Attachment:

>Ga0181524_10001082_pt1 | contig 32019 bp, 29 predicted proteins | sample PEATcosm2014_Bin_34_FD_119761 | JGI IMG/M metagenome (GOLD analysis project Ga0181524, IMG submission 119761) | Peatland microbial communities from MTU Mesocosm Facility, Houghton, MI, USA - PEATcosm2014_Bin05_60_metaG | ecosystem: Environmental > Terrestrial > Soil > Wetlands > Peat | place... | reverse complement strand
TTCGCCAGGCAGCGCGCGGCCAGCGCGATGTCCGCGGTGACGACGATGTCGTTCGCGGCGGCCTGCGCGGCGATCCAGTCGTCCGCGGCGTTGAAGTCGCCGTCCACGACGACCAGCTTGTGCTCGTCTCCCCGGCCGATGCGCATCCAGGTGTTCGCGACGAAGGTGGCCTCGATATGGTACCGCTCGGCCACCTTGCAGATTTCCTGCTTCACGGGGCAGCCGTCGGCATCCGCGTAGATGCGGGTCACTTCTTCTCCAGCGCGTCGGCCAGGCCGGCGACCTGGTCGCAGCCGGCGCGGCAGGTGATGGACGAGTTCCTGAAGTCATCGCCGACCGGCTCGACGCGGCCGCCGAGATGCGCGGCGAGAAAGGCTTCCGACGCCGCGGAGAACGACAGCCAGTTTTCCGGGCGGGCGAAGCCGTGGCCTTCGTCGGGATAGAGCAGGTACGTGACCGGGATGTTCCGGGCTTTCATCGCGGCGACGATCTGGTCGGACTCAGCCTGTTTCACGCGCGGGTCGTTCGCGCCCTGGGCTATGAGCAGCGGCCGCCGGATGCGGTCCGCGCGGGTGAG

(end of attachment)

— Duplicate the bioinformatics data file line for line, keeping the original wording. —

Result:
>Ga0181524_10001082_pt1 | contig 32019 bp, 29 predicted proteins | sample PEATcosm2014_Bin_34_FD_119761 | JGI IMG/M metagenome (GOLD analysis project Ga0181524, IMG submission 119761) | Peatland microbial communities from MTU Mesocosm Facility, Houghton, MI, USA - PEATcosm2014_Bin05_60_metaG | ecosystem: Environmental > Terrestrial > Soil > Wetlands > Peat | place... | reverse complement strand
TTCGCCAGGCAGCGCGCGGCCAGCGCGATGTCCGCGGTGACGACGATGTCGTTCGCGGCGGCCTGCGCGGCGATCCAGTCGTCCGCGGCGTTGAAGTCGCCGTCCACGACGACCAGCTTGTGCTCGTCTCCCCGGCCGATGCGCATCCAGGTGTTCGCGACGAAGGTGGCCTCGATATGGTACCGCTCGGCCACCTTGCAGATTTCCTGCTTCACGGGGCAGCCGTCGGCATCCGCGTAGATGCGGGTCACTTCTTCTCCAGCGCGTCGGCCAGGCCGGCGACCTGGTCGCAGCCGGCGCGGCAGGTGATGGACGAGTTCCTGAAGTCATCGCCGACCGGCTCGACGCGGCCGCCGAGATGCGCGGCGAGAAAGGCTTCCGACGCCGCGGAGAACGACAGCCAGTTTTCCGGGCGGGCGAAGCCGTGGCCTTCGTCGGGATAGAGCAGGTACGTGACCGGGATGTTCCGGGCTTTCATCGCGGCGACGATCTGGTCGGACTCAGCCTGTTTCACGCGCGGGTCGTTCGCGCCCTGGGCTATGAGCAGCGGCCGCCGGATGCGGTCCGCGCGGGTGAG